In the past decade, the social status of smoking has significantly changed. Now that the negative effects cigarettes have on the health are fully known, the government has been making a bigger effort to reduce the numbers of smokers in the U.S. (with similar state action taking place in other countries). From smoking bans to health campaigning, you may be led to wonder why cigarettes and tobacco products aren't simply made illegal.
There is one very obvious reason why this path has not been pursued: Taxes. The U.S. government makes billions of dollars each year from tax levied on cigarette products, with a $10.07 tax on each carton of cigarettes. I doubt that a blanket ban on smoking will ever be introduced, and so the tobacco industry continues to operate.
It is true that the industry as a whole has faced decline because of the backlash against smoking. With more information out there about the health effects of smoking, people are trying harder to kick the habit and are less likely to start up. But can the same be said for previously established tobacco companies? America's leading provider, Altria (MO), has not seen the decline in company performance you might expect. The company's stock was the best performer in the S&P 500 between 1957 and 2007, and continued to strongly perform even throughout the 2008-2009 recession (with the stock value being reduced in the April of 2008 due to shares in Kraft (KFT) being redistributed to all shareholders).
Looking more carefully at the structure of the industry, it is easy to see how Altria has maintained a strong stock position. The company dominates the market with over half the market share, and this is unlikely to change given high tax levels and the ban on cigarette advertising. it is almost impossible for other companies to compete. Altria isn't a growth company, so lack of advertising does not prevent it from pursuing desired growth. It also doesn't need to pump substantial funds into research and development projects, meaning higher dividends for investors. A high proportion of these dividends are reinvested, pushing Altria's share price up even more. Add to this the fact that as tobacco is an addictive substance, demand for it is relatively inelastic, and it doesn't seem so strange that the monopoly tobacco company is doing so well. Even during the financial crisis and recession, tobacco shares were not hit too hard by the increased volatility. Due to soaring stress levels, people are actually more likely to increase the number of cigarette products they buy in difficult economic times.
This week it has came to light that sales of pipe tobacco have been harming traditional cigarette providers such as Altria. When taxes on cigarette products went up from $3.90 dollars to $10.07, taxes on pipe tobacco went up to only $1.15 from 45 cents. The reasoning behind this was that a higher tax rate would have damaged the already small pipe tobacco industry too much to allow suppliers to continue in the business. But a large number of retailers are using a loophole in legislation to effectively sell cigarette tobacco as pipe tobacco, to avoid the higher tax rate. Consumers have figured this out, and are seeking out these retailers in order to purchase their tobacco at a cheaper price, choosing to 'roll their own' cigarettes.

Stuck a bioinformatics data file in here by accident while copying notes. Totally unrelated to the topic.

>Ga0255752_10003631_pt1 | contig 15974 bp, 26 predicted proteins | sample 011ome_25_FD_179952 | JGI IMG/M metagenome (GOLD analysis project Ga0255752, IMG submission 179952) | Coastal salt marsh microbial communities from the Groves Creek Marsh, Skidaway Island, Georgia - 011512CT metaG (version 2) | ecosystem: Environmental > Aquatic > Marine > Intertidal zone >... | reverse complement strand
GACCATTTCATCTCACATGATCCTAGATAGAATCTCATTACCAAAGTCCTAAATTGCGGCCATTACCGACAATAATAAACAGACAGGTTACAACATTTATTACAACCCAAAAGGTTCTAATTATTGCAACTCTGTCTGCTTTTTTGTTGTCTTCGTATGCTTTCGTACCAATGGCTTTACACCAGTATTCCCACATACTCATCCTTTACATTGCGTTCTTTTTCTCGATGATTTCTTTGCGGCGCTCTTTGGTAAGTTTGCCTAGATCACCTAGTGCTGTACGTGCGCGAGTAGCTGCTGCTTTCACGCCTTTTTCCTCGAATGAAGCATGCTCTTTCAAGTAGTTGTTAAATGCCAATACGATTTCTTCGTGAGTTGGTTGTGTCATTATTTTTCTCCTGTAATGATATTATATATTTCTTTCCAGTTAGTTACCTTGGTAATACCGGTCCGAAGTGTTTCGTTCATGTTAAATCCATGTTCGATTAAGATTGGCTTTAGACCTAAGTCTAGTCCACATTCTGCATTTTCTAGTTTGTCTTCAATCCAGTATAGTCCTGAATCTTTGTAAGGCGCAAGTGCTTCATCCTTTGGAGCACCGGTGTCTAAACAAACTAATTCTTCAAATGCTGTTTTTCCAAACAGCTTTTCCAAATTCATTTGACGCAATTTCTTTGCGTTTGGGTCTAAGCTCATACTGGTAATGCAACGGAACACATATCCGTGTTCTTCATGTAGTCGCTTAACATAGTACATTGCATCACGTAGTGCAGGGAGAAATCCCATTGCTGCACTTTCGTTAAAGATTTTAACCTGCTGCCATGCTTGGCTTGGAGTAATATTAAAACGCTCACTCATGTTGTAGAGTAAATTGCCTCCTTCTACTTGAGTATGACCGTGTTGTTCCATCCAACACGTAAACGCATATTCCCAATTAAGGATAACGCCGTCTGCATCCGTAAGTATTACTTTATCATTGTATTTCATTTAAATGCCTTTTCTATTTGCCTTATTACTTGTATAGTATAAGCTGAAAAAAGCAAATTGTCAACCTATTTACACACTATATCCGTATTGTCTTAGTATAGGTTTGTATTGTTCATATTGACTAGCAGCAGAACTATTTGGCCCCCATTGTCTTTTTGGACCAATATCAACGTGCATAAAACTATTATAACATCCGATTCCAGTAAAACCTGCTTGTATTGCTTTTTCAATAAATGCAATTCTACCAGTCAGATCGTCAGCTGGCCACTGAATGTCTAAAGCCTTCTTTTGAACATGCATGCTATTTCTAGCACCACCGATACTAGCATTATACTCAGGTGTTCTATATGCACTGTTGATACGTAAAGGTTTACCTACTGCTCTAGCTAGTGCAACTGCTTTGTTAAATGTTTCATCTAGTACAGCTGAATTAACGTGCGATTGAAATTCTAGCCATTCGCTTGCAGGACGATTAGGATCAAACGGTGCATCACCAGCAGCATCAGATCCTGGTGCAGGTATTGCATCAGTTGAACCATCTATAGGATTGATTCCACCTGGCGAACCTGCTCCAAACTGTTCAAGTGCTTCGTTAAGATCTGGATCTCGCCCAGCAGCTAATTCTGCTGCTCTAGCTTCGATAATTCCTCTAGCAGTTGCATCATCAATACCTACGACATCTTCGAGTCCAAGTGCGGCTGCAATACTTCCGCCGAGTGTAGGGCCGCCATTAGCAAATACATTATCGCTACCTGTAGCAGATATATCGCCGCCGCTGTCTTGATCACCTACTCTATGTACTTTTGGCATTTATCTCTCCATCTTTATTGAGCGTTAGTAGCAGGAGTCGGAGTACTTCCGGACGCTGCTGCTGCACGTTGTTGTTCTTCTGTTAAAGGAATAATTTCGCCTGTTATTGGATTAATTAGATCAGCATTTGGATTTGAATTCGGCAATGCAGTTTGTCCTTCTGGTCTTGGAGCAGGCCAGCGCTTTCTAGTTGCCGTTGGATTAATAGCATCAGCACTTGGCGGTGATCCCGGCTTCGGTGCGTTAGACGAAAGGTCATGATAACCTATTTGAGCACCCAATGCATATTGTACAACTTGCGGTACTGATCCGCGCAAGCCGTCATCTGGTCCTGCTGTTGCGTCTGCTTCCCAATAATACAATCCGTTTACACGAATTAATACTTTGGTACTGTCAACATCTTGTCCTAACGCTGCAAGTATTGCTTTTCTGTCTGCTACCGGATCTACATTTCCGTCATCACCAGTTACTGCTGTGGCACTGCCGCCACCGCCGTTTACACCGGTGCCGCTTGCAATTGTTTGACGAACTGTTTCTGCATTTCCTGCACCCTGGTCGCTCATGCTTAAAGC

Altria, with the backing of various U.S. health organizations, is now seeking to raise pipe tobacco tax to the same level as cigarette and cigarette tobacco tax. The company claims that the two products are too similar for such different brackets of taxation. I think the government is likely to take their complaint seriously - it is estimated that since 2009, around $1.3 billion in tax revenue has been lost due to mislabeled pipe tobacco sales. There could therefore soon be significant tax changes to prevent this trend continuing and expanding. This would be great news for Altria, which would likely regain customers that have switched to purchasing pipe tobacco over the past few years.
It will also be good news for competitor Vector (VGR), a company with holdings including the Liggett tobacco group, which has also been campaigning for changes in tax laws. I predict the company can expect its share price to rise as speculation regarding potential tax changes continues. Similar trends will likely be seen in the share prices of tobacco producers Lorillard (LO) and Reynolds American (RAI). But the largest impact is still likely to be seen in the case of Altria, as it dominates such a large proportion of the customer base. The majority of those who switched to purchasing pipe tobacco were previously Altria customers.
But what can be said for the tobacco industry in the long run? I think for the moment, and throughout the coming decade, it will remain steadily prosperous, with investors receiving healthy dividends even with the government push to prevent smoking. Beyond this, things may not be so certain. There is the possibility of a generational effect; figures show that fewer and fewer youngsters today are developing the addictive habit. As they grow up, their children are therefore also less likely to smoke - and in time, the proportion of smokers in the population will significantly drop. Tobacco companies will certainly feel the strain of the advertising ban then. Would the government be likely to drop this, in order to maintain the high tax revenue received from tobacco sales? Probably not - it will be paying out far less in healthcare for smokers, so revenue losses will quickly be balanced out (and most likely exceeded).
That said, my advice now would be to invest, invest, invest in Altria. I feel the share remains slightly below its true value due to many investors rejecting it as a 'socially irresponsible' stock. Whether it is this or not depends on your point of view. Either way, I can see the share price continuing its steady rise throughout the next few years, even if tax changes are slow to be enacted.